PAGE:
Imphal Review of Arts and Politics


A Daughter Recalls the Lives and Times of Manipur’s First Doctor – Part-2

Book Title: And He Opened the Window

Author: Binapani Thokchom

Translated from Manipuri by the Author


His sister supported him with all the necessary things. Whatsoever he needed, she would bring them for him. There was frequent shortage of food and many other items; sometimes, he used to eat cooked rice with a little salt. He understood the hardship of the travel by his sister between Ningthoukhong and Impha. In those days it was either the bullock cart or on foot. Gobardhon did not stray from his studies. He understood when his sister could not bring food in time due to the lack of transportation. At that time, he would remember the Sanskrit Slokas from Mahabharat once taught to him earlier … how Arjuna only saw the eye of the bird he was aiming at. Inspired by this thought he resolved only to complete his studies.

By the first month in the eighth standard, he had completed learning The Beginners’ English Grammar which was introduced by the British authorities for the local people. He also finished gaining knowledge of a1gebra thoroughly. He asked his teacher to give him a: Higher English grammar; a Bengali teacher gave it to him. Gobardhon and the other students of Class Nine were fully prepared to go to Shillong for the Matriculate examination because there was no competent authority to conduct the said examination in the state. No one from the state had passed the Matriculation examination then.

One day, His Highness Sir Churachand Maharaj and Boro Sahib-Shakespeare made a surprise visit to the school. Everyone began to sense some exiting or emergency news to be announced. A little later, it was announced that some students would be sent to Dibrugarh to study medicine. The session was starting immediately, but for the study of medicine, one had to pass the tenth standard. Boro Sahib solved the problem; he said he would take an examination equivalent to the tenth standard. The examination took place at once and Boro Sahib invigilated the exam himself, and thereby two students – R.K. Bhubonsana and Gobardhon passed the examination. Boro Sahib was pleased, nodded with appreciation on seeing the answer paper. He remarked:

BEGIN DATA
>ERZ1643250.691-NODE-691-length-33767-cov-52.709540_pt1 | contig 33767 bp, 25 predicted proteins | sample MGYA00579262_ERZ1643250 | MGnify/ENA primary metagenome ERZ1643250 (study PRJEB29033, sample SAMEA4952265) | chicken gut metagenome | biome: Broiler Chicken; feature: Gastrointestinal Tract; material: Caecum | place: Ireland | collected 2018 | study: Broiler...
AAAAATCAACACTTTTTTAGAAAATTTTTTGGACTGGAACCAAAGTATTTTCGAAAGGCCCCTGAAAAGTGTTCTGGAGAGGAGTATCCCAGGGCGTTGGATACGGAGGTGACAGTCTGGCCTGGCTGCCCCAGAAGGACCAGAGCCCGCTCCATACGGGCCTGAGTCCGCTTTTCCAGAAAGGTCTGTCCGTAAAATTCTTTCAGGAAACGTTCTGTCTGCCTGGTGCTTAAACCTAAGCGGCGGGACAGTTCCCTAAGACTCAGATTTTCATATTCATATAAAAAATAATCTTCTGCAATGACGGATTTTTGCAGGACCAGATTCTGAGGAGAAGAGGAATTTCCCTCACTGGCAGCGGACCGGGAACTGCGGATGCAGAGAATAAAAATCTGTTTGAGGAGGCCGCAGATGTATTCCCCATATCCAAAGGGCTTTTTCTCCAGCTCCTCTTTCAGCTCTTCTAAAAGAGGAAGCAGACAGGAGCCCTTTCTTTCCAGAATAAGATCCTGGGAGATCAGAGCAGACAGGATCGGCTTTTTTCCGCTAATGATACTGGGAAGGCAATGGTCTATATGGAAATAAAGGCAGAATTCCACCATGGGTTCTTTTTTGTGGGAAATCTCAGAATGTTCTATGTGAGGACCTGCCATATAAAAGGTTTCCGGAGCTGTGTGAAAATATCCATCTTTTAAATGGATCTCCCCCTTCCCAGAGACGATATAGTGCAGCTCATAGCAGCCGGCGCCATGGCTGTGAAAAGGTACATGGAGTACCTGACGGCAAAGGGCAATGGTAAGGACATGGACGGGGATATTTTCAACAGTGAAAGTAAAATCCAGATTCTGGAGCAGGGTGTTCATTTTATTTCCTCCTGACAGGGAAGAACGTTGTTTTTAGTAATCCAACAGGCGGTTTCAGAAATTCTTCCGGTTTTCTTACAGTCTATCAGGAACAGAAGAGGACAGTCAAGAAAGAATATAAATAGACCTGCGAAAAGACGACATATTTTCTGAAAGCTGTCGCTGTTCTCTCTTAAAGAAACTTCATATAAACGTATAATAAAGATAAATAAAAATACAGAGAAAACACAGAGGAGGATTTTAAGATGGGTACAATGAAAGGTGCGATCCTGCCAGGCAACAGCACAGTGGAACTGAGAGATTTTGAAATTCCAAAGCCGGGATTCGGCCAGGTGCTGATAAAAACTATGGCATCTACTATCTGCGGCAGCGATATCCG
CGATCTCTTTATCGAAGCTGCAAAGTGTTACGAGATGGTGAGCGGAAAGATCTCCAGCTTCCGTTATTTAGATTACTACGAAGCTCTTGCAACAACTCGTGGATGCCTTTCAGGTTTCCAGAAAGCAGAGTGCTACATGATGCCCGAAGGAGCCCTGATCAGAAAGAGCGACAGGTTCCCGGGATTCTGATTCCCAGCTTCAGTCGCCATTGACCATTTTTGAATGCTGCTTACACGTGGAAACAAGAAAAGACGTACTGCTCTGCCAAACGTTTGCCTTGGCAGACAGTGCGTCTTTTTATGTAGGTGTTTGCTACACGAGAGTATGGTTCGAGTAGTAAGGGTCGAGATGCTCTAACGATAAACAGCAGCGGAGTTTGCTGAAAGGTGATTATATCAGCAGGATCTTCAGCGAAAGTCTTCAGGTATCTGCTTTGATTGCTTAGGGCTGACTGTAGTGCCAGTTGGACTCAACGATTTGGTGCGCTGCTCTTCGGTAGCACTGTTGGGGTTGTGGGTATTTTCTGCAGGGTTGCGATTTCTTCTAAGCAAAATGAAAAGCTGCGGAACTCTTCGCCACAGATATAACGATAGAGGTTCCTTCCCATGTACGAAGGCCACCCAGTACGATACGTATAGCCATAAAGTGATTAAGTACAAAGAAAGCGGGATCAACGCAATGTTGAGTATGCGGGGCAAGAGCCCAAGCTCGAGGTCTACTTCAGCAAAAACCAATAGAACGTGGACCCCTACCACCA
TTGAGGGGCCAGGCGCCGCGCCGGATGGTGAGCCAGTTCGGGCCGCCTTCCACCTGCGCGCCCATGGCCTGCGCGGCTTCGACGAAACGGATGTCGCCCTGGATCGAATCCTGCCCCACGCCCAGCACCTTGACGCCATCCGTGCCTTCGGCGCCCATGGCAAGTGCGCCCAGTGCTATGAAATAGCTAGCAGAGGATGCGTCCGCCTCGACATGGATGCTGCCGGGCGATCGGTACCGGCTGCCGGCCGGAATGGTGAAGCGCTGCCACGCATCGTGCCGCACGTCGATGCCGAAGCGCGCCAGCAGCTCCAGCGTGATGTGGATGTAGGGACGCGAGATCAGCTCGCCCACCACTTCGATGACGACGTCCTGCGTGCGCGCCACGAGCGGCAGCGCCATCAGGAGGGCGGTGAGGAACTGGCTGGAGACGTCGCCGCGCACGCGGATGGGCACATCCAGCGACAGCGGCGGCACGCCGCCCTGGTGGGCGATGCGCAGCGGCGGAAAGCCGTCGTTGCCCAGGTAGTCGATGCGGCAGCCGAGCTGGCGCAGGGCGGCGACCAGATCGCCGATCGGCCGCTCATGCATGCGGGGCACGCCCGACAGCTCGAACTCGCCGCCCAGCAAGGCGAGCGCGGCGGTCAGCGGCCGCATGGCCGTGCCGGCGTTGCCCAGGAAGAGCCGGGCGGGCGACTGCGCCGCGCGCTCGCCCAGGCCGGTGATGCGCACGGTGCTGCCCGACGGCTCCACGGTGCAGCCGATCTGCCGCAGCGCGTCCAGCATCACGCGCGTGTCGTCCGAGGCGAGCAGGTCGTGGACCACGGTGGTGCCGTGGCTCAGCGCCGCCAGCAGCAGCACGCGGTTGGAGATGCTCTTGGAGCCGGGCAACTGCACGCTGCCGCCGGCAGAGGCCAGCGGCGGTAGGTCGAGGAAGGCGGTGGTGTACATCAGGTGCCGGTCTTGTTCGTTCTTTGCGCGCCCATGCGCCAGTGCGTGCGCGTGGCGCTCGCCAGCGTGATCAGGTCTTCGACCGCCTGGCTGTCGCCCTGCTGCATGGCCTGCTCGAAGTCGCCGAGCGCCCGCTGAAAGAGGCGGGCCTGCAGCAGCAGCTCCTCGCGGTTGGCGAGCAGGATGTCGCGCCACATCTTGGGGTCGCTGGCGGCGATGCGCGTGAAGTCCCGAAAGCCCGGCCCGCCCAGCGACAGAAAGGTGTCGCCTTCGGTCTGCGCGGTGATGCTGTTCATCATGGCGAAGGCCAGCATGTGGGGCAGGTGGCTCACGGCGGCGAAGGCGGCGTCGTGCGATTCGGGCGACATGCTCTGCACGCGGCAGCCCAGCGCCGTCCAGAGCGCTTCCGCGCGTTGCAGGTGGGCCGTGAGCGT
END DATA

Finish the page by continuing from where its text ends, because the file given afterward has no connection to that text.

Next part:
“I have found crude gold pieces in Manipur, this remote and primitive land. Very good!” He said mockingly but he was content in his heart. But the students whispered to each other while they were sitting in the verandah:

“Is there any good to be trained asa doctor?”

“Ours is a society full of. prejudices against holy and unholy practices. OhI It is doubtful, whether it is good or bad to practice as a doctor outside our land among the sick and the dead. The school seems to be run by the untouchable Malesha also.”

Another student said, “If someone goes beyond the norms of the society, he is always found guilty and caned at the back, half naked in the market place.”

Hearing these, Gobardhon and Bhubonsana were in a dilemma. Gobardhon pondered upon the matter just like an insect in a dark cavern. However, he decided to obey what his elders advised him as he was a polite and obedient student. Finally he and Bhubonsana had to go to be trained as doctors. R.K. Bhubonsana was a very brilliant student from Nagamapal, Imphal. Both of them were to get trained and pursue the medical degree at Dibrugarh Berry White Medical School.

The practice of Allopathic medicine was introduced in undivided Assam way back in 1838 by the East India Company of Great Britain. The establishment of the famed Berry White Medical School at Graham Bazar area of Dibrugarh in 1900A.D. opened the opportunity ofimparting modern Allopathic Medical Education in the whole North East India.

Gobardhon and Bhubonsana were offered a scholarship of Rs. 10 per month; their seats were also reserved. Gobardhon was supported mainly by his sister. His sister Thokchom Leima despite all the arguments and confusion stood by him and gave him moral support.

“Go Gobardhon! Join the training!” said Thokchom Leima. She arranged everything for him.

So one month before, every arrangement had been made by the officials. They had to travel through the new road from Imphal to Dimapur on a bullock cart. The journey would take a whole month; so necessary materials like utensils, earthen-pots, rice, pulses, chempak (flattened rice), dried fish, salt and gur were packed. The village elders did not stop advising; they instructed him not to eat at the Phirangies canteen because the food might be prepared by the hands of the untouchables Phirangies. Bhubonsana and Gobardhon did so and they had carried enough food to eat for a whole year. But, at the beginning of the second year, there was shortage of food stock and they started eating in the hostel canteen with other students. On the other hand, they got more and more busier with their studies. Both of them could save money from the scholarship of Rs. 10 given by the state government. They were compelled to dress in uniform especially in school function; so they wore British style suit along with necktie and waistcoat.